Kristen Murray's twee Kinfolkian "luncheonette" is a world of the bespoke, the pretty and the rustic. There is a daily open-faced smørbrød that may feature watercress, and a daily quiche that may feature squash blossom and chèvre, plus the pastries and cakes she became known for at Paley's Place, from composed desserts to lovely little scones.
Chef Gabriel Rucker's other restaurant might just be one of the best date spots in downtown. With deep red banquettes, pressed-tin ceilings, plants and a smattering of taxidermied quails, the vibe is part Paris, part Joanna Newsom album cover. (READ FULL REVIEW HERE.)
Under chef Doug Adams, Vitaly Paley's Imperial was our 2015 Restaurant of the Year. It remains one of downtown's busiest and impressive rooms, a hearthed hall of wood-fired meat. The post-Adams era lacks cheffy flair, but it's still the finest late-night happy hour in town, with a lovely burger, honey-fried chicken and vieux carre taptail all for less than $6 apiece.
This palatial meatery from San Francisco chef Chris Cosentino outperformed expectations with its balanced menu and great service. Line up a couple friends and splurge on the $120 "pin bone steak," a meal on a slab built with a steroidal Porterhouse, sliced from the bone à la Peter Lugar. (READ FULL REVIEW HERE.)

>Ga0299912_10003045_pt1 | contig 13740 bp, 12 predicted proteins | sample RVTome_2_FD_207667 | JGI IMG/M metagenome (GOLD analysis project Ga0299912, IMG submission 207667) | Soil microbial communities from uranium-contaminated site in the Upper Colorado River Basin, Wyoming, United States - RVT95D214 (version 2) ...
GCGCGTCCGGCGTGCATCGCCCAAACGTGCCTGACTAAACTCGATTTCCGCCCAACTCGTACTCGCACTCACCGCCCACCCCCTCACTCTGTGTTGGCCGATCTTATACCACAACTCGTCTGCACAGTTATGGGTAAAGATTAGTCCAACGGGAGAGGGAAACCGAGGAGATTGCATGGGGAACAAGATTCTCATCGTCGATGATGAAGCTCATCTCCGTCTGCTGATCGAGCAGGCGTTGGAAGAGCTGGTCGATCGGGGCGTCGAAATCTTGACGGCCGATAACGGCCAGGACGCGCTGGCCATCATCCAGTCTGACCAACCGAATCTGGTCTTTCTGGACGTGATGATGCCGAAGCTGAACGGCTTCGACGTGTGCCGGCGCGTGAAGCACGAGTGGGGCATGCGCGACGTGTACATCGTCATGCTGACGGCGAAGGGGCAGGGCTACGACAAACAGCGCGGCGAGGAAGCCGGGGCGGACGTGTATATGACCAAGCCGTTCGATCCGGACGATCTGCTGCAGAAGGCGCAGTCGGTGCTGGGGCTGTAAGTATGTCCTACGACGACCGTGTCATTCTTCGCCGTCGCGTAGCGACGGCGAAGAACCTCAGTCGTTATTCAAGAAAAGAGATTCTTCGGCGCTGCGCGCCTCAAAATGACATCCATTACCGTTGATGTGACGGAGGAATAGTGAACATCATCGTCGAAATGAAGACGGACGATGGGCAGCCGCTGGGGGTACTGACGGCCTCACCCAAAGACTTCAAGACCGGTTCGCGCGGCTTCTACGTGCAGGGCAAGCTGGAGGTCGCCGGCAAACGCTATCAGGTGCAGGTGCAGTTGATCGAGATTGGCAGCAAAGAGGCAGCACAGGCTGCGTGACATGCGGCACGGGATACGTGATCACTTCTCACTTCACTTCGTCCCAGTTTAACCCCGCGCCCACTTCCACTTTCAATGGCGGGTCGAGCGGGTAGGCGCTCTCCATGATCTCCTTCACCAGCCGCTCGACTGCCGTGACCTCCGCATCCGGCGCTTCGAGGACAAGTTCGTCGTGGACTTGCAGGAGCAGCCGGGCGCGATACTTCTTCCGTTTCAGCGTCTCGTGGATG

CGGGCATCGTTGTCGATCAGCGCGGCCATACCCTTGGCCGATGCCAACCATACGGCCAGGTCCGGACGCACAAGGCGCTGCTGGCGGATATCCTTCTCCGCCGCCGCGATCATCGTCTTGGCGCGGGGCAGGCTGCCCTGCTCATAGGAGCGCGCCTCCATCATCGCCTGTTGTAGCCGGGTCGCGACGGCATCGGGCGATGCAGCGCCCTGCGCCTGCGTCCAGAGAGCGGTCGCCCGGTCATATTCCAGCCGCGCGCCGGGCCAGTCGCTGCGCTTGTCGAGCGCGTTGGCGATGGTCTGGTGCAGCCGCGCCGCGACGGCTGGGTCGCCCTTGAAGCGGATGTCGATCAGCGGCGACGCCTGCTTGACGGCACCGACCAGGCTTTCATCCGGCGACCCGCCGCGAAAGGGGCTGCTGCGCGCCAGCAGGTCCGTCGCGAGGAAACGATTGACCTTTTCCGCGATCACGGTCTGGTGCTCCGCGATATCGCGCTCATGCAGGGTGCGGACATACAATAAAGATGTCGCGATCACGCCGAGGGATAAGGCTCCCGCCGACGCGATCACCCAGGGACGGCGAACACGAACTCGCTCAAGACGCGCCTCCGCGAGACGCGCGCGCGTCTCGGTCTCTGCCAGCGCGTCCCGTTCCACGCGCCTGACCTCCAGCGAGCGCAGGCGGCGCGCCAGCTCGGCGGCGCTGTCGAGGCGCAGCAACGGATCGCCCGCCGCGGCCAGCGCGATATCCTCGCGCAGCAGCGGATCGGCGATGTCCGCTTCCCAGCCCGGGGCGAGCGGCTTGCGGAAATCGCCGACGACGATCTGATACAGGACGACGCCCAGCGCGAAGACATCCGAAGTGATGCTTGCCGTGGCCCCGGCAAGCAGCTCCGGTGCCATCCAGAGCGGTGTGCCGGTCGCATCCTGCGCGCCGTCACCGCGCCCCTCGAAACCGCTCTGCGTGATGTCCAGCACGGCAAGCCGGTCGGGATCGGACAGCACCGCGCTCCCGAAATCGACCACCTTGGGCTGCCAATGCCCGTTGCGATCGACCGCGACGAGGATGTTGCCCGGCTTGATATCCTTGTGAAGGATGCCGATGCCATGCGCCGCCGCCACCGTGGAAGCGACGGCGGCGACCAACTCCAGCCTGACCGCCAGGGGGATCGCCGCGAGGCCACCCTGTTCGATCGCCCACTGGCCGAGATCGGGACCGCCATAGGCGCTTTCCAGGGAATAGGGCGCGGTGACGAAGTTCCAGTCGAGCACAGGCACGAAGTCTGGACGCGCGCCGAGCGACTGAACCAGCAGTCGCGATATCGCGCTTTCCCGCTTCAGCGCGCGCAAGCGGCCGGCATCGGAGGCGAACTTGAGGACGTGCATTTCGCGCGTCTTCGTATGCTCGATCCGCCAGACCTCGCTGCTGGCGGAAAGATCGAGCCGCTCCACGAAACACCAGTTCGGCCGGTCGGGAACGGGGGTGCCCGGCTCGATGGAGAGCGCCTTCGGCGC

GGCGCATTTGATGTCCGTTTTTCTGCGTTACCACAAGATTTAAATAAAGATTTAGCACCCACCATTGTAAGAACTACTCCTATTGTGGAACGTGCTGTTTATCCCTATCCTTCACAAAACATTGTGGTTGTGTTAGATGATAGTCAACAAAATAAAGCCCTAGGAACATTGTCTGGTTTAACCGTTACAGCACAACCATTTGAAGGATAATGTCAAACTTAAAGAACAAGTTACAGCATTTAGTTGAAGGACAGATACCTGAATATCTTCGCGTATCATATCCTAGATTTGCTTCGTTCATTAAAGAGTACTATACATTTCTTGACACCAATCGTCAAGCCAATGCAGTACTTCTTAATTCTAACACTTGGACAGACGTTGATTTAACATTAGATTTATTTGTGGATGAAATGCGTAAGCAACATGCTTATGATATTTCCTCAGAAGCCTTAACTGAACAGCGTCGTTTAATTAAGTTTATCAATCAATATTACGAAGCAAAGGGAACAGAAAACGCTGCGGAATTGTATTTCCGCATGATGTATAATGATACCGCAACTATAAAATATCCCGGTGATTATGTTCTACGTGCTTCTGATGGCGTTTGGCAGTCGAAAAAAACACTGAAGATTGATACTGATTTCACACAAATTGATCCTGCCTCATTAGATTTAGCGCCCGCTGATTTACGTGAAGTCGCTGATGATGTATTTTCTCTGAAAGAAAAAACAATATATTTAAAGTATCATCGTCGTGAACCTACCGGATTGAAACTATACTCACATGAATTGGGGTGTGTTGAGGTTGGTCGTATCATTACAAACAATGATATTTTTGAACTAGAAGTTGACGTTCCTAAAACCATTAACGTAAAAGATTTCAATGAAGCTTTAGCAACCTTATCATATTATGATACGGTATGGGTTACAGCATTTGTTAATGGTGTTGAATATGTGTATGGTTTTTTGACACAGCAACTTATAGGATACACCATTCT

Clyde Common has remaind a beacon of late-aughts Portland foodie culture in the hippest of downtown hotels. Sip Jeffrey Morgenthaler's bourbon-barreled negroni while noshing on culture-hopping seasonal cooking from togarashi-spiced popcorn bar snacks to goat steak drizzled in green curry.
This storied institution is more inviting if you sit in the back bar and order from the seasonal specials. Recent standouts include a salmon fillet in a chanterelle broth, and a white bean soup with smoky ham. The grass-fed burger and beer list are both legendary.
In the strange church-filled blocks near the art museum, Dil Se serves our favorite South Indian dosas we've had within Portland city limits, and also what's likely the best vindaloo in town. (READ FULL REVIEW HERE.)
The Iraqi immigrants behind Dar Salam quickly grew from a food cart to this opulently decorated downtown location with a towering mural of the Ishtar Gate. The food combines Middle-Eastern staples (baba ganoush, lamb kebabs, baklava) with less-familiar dishes like pickled mango salad and a pretty pink beet and yogurt dip.